The MICADAS touch — carbon dating for climate solutions

New technology at Yale is expected to help dozens of scientists assess the benefits of natural climate solutions to alleviate catastrophic global warming.
Brad Erkkila with the recently installed Mini Carbon Dating System

Brad Erkkila, facility manager for the Yale Analytical and Stable Isotope Center, with the recently installed Mini Carbon Dating System (MICADAS). (Photos by Andrew Hurley)

While a single piece of technology isn’t going to solve the climate crisis, there’s a new instrument at Yale that is expected to help dozens of scientists assess the benefits of natural climate solutions to alleviate catastrophic global warming.

In 2023, Yale will become one of the few research universities in the United States to operate a miniaturized, accelerator mass spectrometer (AMS) designed specifically to work with the radioactive isotope 14C. The cutting-edge tech — called a Mini Carbon Dating System, or MICADAS — will open new research pathways for Yale scientists conducting emerging research on climate solutions, such as mimicking natural carbon capture and more accurately understanding the role of carbon in different ecosystems.

The new instrument will also be available for applications in archaeology, museum curation, materials science, biomedicine, and forensics.

The Yale Center for Natural Carbon Capture, a key element of Yale’s Planetary Solutions Project, purchased MICADAS. The instrument will be housed at the Yale Analytical and Stable Isotope Center (YASIC), a campus core facility directed by the Office of the Provost and located on Science Hill.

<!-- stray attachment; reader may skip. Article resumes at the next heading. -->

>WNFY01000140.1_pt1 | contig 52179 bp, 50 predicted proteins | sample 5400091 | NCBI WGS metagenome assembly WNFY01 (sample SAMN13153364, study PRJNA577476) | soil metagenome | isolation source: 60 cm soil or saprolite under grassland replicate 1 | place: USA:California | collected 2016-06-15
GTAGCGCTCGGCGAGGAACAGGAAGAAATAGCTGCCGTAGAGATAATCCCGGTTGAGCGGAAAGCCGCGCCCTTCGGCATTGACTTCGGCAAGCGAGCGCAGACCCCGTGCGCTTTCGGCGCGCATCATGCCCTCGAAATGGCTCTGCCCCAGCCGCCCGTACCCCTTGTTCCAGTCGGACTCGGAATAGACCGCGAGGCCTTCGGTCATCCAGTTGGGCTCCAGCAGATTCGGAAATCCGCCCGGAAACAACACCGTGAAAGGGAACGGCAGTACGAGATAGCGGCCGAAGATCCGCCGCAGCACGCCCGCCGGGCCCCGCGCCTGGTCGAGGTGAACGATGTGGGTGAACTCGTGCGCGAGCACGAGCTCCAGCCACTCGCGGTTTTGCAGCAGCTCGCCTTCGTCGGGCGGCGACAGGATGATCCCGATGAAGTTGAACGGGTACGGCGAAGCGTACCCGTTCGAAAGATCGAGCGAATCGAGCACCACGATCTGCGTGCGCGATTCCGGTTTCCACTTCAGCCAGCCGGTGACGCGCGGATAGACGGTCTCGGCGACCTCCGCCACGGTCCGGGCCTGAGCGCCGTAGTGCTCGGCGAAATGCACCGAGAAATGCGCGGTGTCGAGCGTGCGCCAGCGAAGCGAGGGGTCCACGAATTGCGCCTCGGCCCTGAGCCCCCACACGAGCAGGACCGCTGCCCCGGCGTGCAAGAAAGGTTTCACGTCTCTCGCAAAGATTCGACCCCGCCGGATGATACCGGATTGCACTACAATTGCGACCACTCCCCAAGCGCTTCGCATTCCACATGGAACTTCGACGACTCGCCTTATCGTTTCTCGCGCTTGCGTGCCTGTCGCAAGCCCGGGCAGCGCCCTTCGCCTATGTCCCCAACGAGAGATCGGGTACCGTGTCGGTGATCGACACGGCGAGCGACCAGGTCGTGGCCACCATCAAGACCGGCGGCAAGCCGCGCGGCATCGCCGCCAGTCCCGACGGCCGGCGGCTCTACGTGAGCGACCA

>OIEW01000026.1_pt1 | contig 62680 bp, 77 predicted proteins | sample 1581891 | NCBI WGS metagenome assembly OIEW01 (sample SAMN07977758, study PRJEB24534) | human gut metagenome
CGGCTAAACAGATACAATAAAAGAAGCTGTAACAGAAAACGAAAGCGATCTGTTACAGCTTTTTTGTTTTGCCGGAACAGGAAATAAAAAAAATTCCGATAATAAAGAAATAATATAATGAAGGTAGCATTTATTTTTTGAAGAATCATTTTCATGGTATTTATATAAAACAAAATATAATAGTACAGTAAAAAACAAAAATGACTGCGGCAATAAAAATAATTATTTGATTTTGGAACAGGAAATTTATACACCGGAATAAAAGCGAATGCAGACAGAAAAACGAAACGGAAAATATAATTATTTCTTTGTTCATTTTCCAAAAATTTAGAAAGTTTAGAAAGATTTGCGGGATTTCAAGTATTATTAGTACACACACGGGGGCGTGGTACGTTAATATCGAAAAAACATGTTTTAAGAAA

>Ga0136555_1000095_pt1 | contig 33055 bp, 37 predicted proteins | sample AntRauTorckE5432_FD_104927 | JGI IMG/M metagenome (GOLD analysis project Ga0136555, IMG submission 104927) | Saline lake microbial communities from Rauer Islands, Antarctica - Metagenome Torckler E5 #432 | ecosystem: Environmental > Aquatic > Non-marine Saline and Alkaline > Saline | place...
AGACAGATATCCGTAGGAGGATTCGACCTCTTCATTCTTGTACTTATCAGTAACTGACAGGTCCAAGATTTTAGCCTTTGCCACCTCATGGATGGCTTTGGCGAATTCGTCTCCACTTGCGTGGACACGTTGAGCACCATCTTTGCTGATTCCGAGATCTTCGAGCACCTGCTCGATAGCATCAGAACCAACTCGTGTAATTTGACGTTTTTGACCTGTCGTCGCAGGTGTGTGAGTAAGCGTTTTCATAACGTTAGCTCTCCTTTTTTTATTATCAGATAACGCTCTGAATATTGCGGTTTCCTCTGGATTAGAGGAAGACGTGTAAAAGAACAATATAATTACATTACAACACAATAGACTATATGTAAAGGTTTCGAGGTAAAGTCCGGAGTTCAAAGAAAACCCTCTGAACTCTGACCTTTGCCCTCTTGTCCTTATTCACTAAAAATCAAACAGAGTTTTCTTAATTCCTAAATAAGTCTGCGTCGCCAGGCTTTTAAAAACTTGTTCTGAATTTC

The MICADAS will help advance fundamental understanding of important ecosystem processes and aid researchers, both at Yale and beyond, in evaluating the efficacy of natural climate solutions by quantifying carbon uptake in projects that seek to use ecosystems to capture carbon,” said Liza Comita, professor of tropical forest ecology at the Yale School of the Environment and co-director of the Yale Center for Natural Carbon Capture.

Carbon capture is likely to be a key element of global efforts to stem climate change. Earth already has several natural processes for absorbing and storing carbon, such as photosynthesis, which enables plants to take in carbon dioxide and store carbon in biomass; and mineral weathering, which locks carbon in rocks. Ongoing Yale research — with help from MICADAS — seeks to mimic these processes.

The new tech also contributes to Yale’s ongoing commitment to invest in cutting-edge core facilities that support science and engineering research across disciplines.

Brad Erkkila, facility manager for YASIC, and Peter Raymond, faculty director of YASIC, professor of ecosystem ecology at the Yale School of the Environment, and a guiding force in encouraging Yale to purchase the new technology, spoke with Yale News about how MICADAS works and how it will enable Yale scientists to advance climate change research across a variety of disciplines.

Looking inside the MICADAS

Perhaps we should start by talking about how this technology relates to climate change research.

Peter Raymond: Many scientists now argue that carbon dioxide removal will be needed to avoid catastrophic warming. One component of carbon dioxide removal is natural climate solutions [NCS] projects, which try to facilitate carbon capture within an ecosystem or attempt to improve methane emissions. The management and investment communities are moving forward with billions of dollars in NCS projects, but we still have a great deal of work to do in terms of understanding how much carbon dioxide these projects can remove. In the coming years there will be a myriad of demonstration projects trying to do this work through monitoring and verification.